‘I had just lost my husband,’ she wrote in her diary, ‘Mary had lost her son, Willie, and we both had lost three fine, young brothers in the ranks of the Confederate Army.’
Lincoln was very fond of ‘Little Sister,’ as he had called Emilie Helm ever since that day in 1847 when, returning from Congress, he visited the Todd home at Lexington and gave her that pet name as he caught her up and held her at a terrifying height from the floor. Mary Todd was very fond of this child, and because of her confidences, the younger sister was able in later years to refute the cruel story first told by William Herndon that Lincoln had failed to appear at his own wedding, supposedly planned for January 1, 1841.
It was in April, 1861, that Lincoln offered Ben Hardin Helm, then 30 years old and ten years out of West Point, a paymaster’s commission in the Union Army, with the rank of major. That same day in Washington Ben Helm talked to Robert E. Lee and learned he had resigned his commission. Helm’s father, Gov. John L. Helm, was a slave owner, but a Union man. Mary wanted her beautiful sister to live in the White House with her. The place offered was much coveted and Helm realized his opportunity might readily lead to advancement. He thanked Lincoln and asked for time. Returning to Kentucky he was convinced by Simon Bolivar Buckner that he should cast his lot with the Confederacy, and so he wrote the President, after ‘a bitter struggle with myself.’ Two years later Lincoln broke the sad news of Ben Helm’s death to his wife, then in New York, and Senator David Davis described the President as much moved by the tragedy. ‘Davis,’ he said, ‘I fell as David of old did when he was told of the death of Absolom.’ Lincoln’s affection was even deeper for ‘Little Sister,’ even though while at the White House and until the surrender she remained a ‘loyal little rebel’ to the last.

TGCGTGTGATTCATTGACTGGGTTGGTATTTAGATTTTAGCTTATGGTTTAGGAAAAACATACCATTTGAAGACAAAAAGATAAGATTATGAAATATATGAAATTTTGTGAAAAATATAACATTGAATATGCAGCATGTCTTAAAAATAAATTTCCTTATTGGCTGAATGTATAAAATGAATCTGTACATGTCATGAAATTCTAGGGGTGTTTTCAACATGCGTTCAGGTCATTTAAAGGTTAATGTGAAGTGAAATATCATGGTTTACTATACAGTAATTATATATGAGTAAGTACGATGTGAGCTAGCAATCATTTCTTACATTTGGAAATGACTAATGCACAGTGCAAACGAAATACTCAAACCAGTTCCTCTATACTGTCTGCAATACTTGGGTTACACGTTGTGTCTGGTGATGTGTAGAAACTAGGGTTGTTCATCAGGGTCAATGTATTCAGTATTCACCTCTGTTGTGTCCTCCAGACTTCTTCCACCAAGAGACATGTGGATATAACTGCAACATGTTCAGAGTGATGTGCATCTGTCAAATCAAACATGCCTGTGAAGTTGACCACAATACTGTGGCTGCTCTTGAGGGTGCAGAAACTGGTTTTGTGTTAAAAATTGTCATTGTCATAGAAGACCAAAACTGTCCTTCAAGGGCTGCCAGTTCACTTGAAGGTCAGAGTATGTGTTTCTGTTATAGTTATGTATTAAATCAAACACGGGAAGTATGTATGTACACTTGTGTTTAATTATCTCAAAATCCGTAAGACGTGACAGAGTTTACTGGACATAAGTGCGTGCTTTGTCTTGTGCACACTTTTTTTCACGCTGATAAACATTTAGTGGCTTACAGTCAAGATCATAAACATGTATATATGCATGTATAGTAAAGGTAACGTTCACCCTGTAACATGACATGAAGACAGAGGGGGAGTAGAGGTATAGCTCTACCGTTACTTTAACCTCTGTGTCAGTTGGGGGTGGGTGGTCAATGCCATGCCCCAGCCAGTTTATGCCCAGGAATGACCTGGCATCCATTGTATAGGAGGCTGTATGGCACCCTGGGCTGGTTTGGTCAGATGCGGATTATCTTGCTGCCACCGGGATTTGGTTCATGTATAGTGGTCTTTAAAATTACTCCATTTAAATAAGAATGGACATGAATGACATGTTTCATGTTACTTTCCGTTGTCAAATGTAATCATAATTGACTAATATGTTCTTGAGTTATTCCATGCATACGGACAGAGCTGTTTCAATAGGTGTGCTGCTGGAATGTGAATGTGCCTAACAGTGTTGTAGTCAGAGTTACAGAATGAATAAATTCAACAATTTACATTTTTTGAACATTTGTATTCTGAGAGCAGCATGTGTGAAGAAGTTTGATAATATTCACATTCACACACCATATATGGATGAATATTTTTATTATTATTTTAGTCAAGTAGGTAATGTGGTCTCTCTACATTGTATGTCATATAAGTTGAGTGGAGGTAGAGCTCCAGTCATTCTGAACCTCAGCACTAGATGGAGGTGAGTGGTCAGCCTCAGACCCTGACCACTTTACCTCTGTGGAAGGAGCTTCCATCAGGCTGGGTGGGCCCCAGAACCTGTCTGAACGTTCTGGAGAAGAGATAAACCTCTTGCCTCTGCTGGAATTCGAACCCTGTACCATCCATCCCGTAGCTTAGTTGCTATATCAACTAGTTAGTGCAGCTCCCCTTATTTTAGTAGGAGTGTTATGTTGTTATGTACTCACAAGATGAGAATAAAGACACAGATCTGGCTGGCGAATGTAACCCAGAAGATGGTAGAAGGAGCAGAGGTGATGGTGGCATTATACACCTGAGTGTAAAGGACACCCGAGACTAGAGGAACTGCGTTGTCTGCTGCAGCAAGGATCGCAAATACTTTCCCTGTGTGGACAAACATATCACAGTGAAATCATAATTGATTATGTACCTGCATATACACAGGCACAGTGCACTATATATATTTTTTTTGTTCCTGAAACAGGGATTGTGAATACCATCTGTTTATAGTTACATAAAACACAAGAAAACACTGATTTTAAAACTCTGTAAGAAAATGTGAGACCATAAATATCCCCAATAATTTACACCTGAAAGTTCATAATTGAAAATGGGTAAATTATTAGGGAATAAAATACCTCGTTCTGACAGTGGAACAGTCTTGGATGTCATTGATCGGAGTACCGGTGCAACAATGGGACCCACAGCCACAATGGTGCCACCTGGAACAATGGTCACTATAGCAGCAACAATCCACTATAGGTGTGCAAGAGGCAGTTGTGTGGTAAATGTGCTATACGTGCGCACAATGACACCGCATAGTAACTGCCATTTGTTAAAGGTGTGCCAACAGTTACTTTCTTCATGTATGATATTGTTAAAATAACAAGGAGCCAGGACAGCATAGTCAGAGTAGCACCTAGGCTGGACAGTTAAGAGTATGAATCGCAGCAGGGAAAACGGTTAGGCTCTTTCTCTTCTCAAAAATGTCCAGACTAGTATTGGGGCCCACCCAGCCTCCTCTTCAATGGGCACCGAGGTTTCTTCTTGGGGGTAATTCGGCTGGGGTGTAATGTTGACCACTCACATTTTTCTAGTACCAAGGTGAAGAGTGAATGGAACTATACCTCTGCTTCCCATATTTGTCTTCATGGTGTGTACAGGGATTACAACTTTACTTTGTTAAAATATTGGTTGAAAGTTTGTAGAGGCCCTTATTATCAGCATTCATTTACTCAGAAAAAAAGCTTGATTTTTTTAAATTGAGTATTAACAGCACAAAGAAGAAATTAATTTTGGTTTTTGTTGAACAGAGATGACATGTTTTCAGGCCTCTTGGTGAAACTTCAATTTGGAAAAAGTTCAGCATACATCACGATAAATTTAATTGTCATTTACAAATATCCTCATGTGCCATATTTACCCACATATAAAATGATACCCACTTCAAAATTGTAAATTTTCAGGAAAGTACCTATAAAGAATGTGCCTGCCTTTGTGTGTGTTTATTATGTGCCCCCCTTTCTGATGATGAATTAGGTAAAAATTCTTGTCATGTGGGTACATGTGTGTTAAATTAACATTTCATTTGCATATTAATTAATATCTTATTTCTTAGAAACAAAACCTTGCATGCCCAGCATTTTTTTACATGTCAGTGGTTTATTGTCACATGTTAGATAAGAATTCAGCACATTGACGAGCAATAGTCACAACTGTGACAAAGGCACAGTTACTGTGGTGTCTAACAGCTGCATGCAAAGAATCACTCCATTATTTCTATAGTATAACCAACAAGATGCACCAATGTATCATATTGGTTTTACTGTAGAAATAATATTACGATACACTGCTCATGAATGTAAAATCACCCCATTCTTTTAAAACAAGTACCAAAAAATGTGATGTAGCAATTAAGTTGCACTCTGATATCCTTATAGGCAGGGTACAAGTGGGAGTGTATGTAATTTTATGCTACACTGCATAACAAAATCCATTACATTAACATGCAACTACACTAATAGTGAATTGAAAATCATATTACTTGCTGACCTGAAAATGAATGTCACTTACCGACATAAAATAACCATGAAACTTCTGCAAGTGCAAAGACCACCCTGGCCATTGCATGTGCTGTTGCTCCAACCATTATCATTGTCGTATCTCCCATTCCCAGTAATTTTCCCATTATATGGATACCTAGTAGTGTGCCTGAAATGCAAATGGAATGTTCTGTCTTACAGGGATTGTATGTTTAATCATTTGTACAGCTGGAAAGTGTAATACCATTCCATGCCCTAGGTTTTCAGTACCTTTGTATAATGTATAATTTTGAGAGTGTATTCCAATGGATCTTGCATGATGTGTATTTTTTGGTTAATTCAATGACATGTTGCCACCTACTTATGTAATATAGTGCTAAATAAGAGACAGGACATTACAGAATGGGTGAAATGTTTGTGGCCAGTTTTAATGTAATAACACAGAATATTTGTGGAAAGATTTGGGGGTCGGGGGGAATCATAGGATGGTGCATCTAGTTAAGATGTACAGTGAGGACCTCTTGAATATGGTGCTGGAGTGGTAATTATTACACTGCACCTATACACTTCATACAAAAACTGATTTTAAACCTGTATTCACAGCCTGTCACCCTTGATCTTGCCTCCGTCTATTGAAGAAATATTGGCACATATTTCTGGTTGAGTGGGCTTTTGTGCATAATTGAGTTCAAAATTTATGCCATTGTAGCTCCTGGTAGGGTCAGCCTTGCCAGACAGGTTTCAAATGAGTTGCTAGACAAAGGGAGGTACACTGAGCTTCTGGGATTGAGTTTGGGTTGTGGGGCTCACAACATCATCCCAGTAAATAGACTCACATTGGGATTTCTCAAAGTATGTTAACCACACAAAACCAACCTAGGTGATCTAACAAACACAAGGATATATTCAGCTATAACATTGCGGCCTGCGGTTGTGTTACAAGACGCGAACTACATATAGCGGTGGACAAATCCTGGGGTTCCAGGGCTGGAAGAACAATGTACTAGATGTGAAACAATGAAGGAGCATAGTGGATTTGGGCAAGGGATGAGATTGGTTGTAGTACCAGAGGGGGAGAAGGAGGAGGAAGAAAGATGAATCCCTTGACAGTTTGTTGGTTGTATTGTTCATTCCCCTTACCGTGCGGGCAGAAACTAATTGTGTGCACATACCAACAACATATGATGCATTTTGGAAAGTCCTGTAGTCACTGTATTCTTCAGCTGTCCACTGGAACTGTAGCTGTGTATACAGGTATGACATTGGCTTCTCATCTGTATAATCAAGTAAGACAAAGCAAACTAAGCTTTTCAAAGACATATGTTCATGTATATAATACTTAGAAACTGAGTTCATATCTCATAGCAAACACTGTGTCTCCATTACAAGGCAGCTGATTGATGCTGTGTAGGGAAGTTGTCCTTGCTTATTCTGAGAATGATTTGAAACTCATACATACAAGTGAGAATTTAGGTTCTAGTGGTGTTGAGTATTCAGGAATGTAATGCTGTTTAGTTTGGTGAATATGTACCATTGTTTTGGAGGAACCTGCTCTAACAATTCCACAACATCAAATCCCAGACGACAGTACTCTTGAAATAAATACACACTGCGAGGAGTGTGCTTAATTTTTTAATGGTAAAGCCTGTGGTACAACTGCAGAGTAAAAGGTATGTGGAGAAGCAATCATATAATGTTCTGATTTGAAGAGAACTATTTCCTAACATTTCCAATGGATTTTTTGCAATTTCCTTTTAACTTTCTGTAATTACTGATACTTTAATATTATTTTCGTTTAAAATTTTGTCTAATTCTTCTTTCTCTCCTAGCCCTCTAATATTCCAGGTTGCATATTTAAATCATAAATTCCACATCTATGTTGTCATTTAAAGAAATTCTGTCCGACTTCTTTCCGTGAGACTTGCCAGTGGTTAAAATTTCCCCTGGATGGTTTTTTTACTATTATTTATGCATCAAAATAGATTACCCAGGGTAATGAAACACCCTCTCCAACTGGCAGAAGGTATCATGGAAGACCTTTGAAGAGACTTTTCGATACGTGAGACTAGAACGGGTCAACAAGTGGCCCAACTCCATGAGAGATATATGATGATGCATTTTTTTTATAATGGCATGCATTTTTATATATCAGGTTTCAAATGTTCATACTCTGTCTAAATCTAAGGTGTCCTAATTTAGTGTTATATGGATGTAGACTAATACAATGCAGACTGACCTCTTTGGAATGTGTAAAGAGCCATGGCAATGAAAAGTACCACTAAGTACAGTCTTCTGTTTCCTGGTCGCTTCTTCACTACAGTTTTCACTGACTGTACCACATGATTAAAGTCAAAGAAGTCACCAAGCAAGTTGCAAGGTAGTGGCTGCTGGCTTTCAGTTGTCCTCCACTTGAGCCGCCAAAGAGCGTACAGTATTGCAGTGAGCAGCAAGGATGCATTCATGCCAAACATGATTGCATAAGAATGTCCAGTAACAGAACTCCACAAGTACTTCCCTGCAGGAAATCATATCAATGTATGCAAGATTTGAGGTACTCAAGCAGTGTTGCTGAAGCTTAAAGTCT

General Ben Hardin Helm and Emilie Todd had three children, Katherine, who remained single; Elodie, who married Waller H. Lewis; and Ben Hardin Helm. All are buried in the Todd lot in Lexington Cemetery.
Major Daniel Branch Price was the son of John Price and Frances Branch, born May 1, 1789, in Powhatan County, Virginia. His father came to Kentucky in the early years of the state, bringing his family with him. At an early age Daniel Price was appointed deputy clerk for Samuel H. Woodson, Jessamine County Clerk. Woodson resigned in 1816, and Daniel Price held the office until 1851 – a record of 35 years!
In 1813, Daniel Price married Eliza Crockett, a daughter of Col. Joseph Crockett. Eliza died in the 1832 cholera epidemic. Daniel married Mary Jane Stuart, daughter of Rev. Robert Stuart and Hannah Todd, in 1836. He had several children from both marriages. One son, by this first wife, Eliza, was Samuel Woodson Price (1828-1918). Samuel was a Civil War Union Brevet Brigadier General, a commander of the 27th Kentucky Volunteer Infantry. In the 1850 census of Jessamine County is listed as 22, an artist. After the war, he became noted as a painter of portraits.